5 December 2006

Botswana: Vocational Education Not Up to Standard

Orapa-Letlhakane Diamond mines General Manager has cast doubts on whether the current National Vocational Education is able to fully meet the needs of the mining industry.

Making a presentation at the Botswana Training Authority (BOTA) symposium on Technical and Vocational Education Training (TVET), the General Manager, Sebetlela Sebetlela said although the national vocational education is unable to fully meet the demands of the mining industry, it is evolving, albeit slowly.

He said: "while the mining industry has benefited in the training of semi-skilled employees and other trades such as painters, builders, plumbers and carpenters from this system, it has not met the high level skills demand of the fitting, fabrication, welding and electrical trades to service the highly technologically advanced plants and equipment used in industry."

He revealed that in some artisan trades such as Instrument Technicians, these skills are in very short supply throughout the SADC region and Debswana has to date had to rely on outside training in South Africa and the United Kingdom. The development of the VET system to cater for these needs is therefore vital."

He explained that Debswana decided to introduce Competency Based Modular Training (CBMT) in 1996, which has worked very well for them and explained that he believes it is the way to go.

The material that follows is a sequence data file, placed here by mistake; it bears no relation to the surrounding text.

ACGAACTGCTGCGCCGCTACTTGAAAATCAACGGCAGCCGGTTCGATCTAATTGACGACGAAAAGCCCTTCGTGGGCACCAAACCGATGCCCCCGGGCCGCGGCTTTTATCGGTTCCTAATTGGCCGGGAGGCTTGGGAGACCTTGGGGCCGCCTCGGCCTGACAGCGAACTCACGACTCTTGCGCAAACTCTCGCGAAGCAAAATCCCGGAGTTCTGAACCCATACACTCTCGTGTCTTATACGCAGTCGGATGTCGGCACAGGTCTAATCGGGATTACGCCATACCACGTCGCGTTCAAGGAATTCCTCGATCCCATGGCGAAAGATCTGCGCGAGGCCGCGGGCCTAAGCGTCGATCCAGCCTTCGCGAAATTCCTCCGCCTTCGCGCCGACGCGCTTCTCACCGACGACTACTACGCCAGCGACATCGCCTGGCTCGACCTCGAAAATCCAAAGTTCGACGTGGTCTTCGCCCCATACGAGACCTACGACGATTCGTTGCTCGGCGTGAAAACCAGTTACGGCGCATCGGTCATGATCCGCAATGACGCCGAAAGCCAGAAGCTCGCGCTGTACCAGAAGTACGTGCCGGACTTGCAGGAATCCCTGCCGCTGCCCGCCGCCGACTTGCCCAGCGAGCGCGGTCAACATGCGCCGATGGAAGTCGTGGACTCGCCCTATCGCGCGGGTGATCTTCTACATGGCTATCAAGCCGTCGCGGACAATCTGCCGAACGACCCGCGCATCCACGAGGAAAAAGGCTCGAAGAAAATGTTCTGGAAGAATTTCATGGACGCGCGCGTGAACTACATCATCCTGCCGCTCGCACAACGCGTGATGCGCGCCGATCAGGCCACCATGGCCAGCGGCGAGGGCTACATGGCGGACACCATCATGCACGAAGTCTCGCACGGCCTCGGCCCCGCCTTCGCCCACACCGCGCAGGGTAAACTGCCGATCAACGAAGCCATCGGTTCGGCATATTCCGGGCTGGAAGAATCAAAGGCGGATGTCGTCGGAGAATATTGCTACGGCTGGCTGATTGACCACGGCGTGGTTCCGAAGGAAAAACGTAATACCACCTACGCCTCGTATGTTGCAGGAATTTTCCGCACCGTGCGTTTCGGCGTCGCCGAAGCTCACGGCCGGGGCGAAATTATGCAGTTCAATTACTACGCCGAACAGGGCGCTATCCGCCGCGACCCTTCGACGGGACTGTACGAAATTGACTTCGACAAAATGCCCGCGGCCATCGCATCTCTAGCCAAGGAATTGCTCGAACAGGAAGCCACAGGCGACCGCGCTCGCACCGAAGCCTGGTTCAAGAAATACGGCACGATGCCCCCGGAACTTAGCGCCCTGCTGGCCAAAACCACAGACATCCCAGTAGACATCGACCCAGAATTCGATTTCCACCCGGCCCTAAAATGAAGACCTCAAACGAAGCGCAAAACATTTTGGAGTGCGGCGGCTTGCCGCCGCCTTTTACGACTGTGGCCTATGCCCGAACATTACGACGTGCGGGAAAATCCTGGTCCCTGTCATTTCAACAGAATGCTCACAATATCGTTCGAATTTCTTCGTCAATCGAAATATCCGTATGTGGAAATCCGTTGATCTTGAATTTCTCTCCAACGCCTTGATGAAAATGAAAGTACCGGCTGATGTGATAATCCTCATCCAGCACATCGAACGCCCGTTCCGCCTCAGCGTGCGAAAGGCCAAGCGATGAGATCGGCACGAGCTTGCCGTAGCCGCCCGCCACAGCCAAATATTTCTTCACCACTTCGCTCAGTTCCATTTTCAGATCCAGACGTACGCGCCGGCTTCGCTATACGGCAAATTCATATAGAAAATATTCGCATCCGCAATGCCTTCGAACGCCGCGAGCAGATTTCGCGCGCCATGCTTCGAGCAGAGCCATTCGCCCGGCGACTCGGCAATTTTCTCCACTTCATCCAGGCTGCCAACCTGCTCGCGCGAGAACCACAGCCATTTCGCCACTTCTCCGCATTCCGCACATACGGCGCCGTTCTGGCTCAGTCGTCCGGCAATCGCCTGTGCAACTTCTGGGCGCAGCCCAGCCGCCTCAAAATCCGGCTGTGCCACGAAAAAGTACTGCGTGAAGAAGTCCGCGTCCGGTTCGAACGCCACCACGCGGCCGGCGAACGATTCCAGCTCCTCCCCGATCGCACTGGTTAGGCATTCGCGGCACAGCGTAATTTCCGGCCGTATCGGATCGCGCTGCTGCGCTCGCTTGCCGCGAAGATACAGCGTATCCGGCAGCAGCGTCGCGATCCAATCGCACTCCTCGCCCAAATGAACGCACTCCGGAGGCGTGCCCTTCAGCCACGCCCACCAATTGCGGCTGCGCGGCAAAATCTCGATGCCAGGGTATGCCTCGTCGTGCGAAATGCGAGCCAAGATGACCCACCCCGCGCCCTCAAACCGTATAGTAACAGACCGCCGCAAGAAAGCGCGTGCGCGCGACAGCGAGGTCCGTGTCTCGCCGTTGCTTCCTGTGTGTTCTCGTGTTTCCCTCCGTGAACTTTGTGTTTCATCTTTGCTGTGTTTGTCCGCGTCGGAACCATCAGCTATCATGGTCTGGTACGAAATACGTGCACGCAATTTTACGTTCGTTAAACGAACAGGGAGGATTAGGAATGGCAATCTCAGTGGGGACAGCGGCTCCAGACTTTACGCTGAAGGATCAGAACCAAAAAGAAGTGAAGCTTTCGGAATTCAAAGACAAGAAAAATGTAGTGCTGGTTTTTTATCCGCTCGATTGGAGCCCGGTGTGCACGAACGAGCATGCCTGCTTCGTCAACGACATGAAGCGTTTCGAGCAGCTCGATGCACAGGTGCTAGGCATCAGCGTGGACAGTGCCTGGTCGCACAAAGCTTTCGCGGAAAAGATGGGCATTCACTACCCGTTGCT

"If this system can be applied at national level, the graduate will immediately provide the required skills and competencies to industry and if unemployed, they can be in a position to start their own businesses," he said.

Talking about how the diamond company has contributed to vocational and technical skills development, he said: "Debswana runs a P20 million post secondary education scholarship programme. Students are fully funded to attend various diploma and degree programmess at the University of Botswana and overseas institutions to pursue courses in Engineering, Mining, Medicine, Geology, Human Resources, Metallurgy, Accounting and many more."

He said most of the management team of Debswana are products of this programme as well as many other professionals that no longer work for Debswana.

"To achieve production targets of the operations, tradesmen of different engineering disciplines must be sufficiently trained to maintain the technologically advanced treatment plants, computerized mining fleet - trucks and dozers, transport vehicles and many other engineering related equipment and facilities.

"Debswana has an apprenticeship programme that serves Orapa, Letlhakane and Damtshaa Mines, Jwaneng mine, Morupule Colliery as well as Botswana Ash. The Orapa Technical College provides both theoretical and Competence Based Modular Training and is based at Orapa Mine. Each of the mines is responsible for the subsequent on-the-job practical skills training."

Sebetlela has expressed confidence that Debswana has ensured that they make meaningful contribution to the apprenticeship scheme in Botswana through participation in various committees such as the Trade Advisory Committees and many more organized by Madirelo Trade Testing Centre (MTTC). To date 838 apprentices have gone through the Debswana Apprenticeship scheme. Of these, 716 qualified as artisans.

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